The BVB wingbacks played a vitally important role in ensuring that, for the most part, there would no genuine chances at the end of slow BMG build-ups. Stindl managed to pick Can’s pocket once in the 27th, but Meunier and Passlack had plenty of time to track back and close down space.
Bellingham executed a couple of nifty turns, but couldn’t find his way through on the other side.
Match Flow: 35th minute to half-time
Giovanni Reyna’s historic first Bundesliga goal began with something of a lucky bounce back. That is ultimately immaterial as Bellingham demonstrated magnificent awareness to deftly lay-off for his fellow teenager. The young phenoms displayed the muscle memory of veterans on both the assist and finish. Terrific quick thinking from the pair.
On an outstanding read of a developing play, Can came all the way forward and served up Sancho with a glittering cross in the 40th. A fantastic header from the 20-year-old would then rattle the bar. Hummels ran his own impressive counter three minutes later and Sancho treated everyone to a dazzling dribble before it was time to head into the tunnel.
Match Flow: 46th to 55th minute
More excellent work from Can, Reyna, and Meunier in the 49th kept up the Dortmund momentum after the restart. Stefan Laimer and Kramer had a decent idea thwarted by Witsel, who had adroitly dropped back when his colleagues moved forward, one minute later.
Many will find Reyna’s penalty draw in the 53rd somewhat controversial, even if it was a VAR-awarded spot kick. More controversial officiating followed Haaland’s penalty conversion in the 54th. The onrushing Schwarzgelben saw two monster chances cancelled out by a suspect offside call shortly after going up 2-0.
Match Flow: 55th to 70th minute
Rose employed a double substitution in the 57th, yet didn’t appear to make any major changes to his tactical constellation. Marcus Thuram and Alassane Plea replaced Stindl and Wolf. Both Frenchman worked as like-for-like subs. Thuram took over the left wing with Hofmann shifting left to replace Wolf. Plea served as the center forward in Stindl’s place.
Play almost exclusively favored Dortmund. Favre’s men assumed a more defensive posture, rather easily absorbing Gladbach sorties and unleashing wave after wave of counters. Rose did shift his shape with his third substitution.
Lineup—Borussia Mönchengladbach—70th minute (4-2-2-2)
It remains perfectly acceptable to read this as a 4-4-2. The assumption that Rose wished to craft more centralized assaults is based largely on the fact that Witsel stopped roving around the 67th. Favre had subbed on Thomas Delaney and the long-time BVB began a somewhat clumsy attempt to form a static block.
Whether or not Rose sought to take advantage of this in some way can be classified as a subjective interpretation. In any event, it does seem logical that this constitutes something closer to what Rose and Rene Maric wish to use as a basic blueprint this season.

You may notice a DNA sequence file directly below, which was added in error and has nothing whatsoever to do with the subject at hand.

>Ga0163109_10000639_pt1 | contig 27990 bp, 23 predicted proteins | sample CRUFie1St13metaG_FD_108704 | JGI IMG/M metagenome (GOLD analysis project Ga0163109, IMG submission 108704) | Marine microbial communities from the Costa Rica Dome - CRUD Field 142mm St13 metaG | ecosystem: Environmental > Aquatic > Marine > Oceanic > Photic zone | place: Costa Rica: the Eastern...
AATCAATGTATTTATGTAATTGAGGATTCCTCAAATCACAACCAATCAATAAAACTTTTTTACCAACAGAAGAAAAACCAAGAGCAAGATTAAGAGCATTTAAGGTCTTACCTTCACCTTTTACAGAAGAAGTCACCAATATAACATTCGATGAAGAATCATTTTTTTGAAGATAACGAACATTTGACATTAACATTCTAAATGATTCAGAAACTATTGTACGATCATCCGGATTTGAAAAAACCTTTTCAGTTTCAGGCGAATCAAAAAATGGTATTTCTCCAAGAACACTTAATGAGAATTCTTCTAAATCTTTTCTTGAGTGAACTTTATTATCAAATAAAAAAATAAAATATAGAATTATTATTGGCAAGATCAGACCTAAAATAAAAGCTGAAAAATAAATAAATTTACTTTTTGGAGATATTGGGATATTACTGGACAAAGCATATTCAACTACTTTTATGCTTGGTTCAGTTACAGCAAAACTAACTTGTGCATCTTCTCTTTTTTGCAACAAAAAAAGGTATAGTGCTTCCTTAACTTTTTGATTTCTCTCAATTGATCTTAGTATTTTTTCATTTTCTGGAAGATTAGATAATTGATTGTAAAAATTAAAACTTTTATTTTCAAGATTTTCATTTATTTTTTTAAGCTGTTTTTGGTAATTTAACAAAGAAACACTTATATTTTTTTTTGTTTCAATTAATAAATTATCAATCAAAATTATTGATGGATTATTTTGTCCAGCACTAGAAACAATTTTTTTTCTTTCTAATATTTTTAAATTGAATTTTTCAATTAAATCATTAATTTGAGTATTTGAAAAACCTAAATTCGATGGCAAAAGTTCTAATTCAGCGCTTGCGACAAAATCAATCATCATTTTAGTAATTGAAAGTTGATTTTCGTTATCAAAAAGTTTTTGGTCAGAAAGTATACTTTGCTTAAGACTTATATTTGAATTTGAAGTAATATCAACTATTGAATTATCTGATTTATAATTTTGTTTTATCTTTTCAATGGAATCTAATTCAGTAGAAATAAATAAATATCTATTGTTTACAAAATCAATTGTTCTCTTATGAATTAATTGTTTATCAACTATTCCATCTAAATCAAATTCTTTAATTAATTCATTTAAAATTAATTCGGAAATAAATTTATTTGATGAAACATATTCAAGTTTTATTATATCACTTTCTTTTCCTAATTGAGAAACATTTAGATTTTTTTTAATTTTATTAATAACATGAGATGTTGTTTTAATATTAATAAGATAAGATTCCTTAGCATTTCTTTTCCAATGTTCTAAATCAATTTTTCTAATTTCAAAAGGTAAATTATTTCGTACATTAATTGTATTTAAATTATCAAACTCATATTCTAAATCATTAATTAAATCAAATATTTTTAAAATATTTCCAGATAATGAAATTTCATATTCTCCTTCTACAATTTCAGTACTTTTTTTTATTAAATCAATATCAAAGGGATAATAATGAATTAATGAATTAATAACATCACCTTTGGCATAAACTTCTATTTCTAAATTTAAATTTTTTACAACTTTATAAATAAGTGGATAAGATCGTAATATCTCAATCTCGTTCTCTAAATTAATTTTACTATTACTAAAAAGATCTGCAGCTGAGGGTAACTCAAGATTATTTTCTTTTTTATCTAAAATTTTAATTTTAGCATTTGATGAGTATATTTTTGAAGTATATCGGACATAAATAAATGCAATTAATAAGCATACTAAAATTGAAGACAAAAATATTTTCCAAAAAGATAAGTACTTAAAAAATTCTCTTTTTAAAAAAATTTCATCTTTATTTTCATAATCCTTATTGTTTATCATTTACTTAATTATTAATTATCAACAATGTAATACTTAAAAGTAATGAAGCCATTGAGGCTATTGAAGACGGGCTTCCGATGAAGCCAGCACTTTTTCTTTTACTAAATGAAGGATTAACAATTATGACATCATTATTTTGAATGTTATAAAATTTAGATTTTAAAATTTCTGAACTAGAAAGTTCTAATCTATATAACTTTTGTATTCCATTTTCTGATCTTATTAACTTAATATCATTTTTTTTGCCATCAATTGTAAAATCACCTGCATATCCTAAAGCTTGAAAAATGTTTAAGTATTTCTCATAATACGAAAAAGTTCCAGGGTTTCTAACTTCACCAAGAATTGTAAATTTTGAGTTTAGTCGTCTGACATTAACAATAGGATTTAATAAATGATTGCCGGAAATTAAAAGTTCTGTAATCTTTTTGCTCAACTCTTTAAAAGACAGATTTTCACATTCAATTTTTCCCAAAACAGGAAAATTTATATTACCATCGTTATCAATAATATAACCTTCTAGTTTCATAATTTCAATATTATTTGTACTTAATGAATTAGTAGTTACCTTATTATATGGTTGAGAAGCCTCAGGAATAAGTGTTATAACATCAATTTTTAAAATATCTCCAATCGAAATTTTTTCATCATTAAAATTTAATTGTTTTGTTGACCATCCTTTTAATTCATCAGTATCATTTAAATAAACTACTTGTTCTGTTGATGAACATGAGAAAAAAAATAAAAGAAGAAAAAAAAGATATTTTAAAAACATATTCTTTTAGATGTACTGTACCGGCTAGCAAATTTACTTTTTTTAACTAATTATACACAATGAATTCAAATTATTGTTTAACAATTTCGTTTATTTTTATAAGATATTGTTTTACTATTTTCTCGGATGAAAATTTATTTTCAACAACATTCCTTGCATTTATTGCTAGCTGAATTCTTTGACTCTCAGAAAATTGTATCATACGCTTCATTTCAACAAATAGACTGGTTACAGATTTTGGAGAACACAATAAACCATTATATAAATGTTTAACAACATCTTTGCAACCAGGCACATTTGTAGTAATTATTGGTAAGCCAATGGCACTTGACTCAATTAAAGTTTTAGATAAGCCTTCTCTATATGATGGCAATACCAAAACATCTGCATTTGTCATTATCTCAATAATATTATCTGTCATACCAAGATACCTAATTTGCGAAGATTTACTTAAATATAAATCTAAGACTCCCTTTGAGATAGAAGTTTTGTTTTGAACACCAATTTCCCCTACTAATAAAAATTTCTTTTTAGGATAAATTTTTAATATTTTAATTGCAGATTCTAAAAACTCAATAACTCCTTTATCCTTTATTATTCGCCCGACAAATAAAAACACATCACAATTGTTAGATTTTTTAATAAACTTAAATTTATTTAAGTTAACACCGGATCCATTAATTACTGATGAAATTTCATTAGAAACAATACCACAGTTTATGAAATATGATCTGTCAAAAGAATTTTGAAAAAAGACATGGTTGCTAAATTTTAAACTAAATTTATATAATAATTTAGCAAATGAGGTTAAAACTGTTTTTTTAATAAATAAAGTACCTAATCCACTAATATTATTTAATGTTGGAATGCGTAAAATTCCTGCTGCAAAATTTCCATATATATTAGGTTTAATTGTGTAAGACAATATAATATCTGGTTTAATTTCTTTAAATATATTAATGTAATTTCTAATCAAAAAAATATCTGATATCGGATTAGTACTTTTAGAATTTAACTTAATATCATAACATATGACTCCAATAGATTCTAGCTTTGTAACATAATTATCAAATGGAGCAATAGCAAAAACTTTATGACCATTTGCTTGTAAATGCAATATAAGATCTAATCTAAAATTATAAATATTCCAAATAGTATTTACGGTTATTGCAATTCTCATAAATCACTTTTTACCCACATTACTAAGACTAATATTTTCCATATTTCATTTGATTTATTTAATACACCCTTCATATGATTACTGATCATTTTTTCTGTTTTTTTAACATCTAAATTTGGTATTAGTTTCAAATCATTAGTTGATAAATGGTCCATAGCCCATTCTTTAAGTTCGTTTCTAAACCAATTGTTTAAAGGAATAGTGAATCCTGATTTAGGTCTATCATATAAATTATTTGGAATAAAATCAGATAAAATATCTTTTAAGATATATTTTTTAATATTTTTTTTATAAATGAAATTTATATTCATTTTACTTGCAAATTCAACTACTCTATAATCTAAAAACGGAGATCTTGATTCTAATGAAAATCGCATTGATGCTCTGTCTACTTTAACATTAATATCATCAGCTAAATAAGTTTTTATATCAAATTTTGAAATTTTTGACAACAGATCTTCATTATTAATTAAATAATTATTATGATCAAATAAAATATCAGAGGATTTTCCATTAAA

Match Flow: 70th minute to full-time
One can argue that the match was settled long before Sancho and Haaland combined for Dortmund’s electrifying third goal in the 78th. The foals weren’t up to much and looked to have largely conceded for the evening. Moreover, Favre was preparing a double substitution long before the goal. Reyna and Sancho were called off so the the BVB could assume their “holding pattern.”
Lineup—Borussia Dortmund—80th minute (3-4-3)
A more familiar look characterizes the “holding pattern”. Witsel and Delaney pair in midfield, just as they did for much of last season’s first half. Marco Reus plays as a conservatively deep ten. Julian Brandt, to affirm recent speculation, is now more or less a confirmed back-up winger.
Concluding Thoughts: A mid-season Table Projection
Naturally, it’s far too early too draw any major conclusions. That notwithstanding, what fun would the start of a campaign be without prognostications? Based on all the personnel activity this summer and the events this weekend, one can at least make an educated guess.
Bayern are, simply stated, the best team in the world at this point. Dortmund’s youngsters storm out of the gate, but will invariably have their “off matches”. As noted above, last year’s “Herbstmeister” appear the early candidates to experience an early dip and some growing pains under the reshuffling.
Hertha will experience some inconsistency as well, but should be firmly in the European places by Christmas. Stuttgart appears the most likely team to ride an overachieving surge after promotion, though Bielefeld should punch above their weight as well. Schalke and Werder actually square off next weekend. Expect a 0-0 draw from these two woeful teams. They look to both be on the precipice of a slide.
One expects Mainz will engage in a fire sale of their best assets, then begin to tank rather precipitously.
- FC Bayern München
- Borussia Dortmund
- Bayer 04 Leverkusen
- Borussia Mönchengladbach
- RasenBallSport Leipzig
- Hertha BSC
- TSG 1899 Hoffenheim
- Eintracht Frankfurt
- VfB Stuttgart
- FC Augsburg
- 1. FC Köln
- VfL Wolfsburg
- Arminia Bielefeld
- SC Freiburg
- 1. FC Union Berlin
- FC Schalke 04
- SV Werder Bremen
- FSV Mainz 05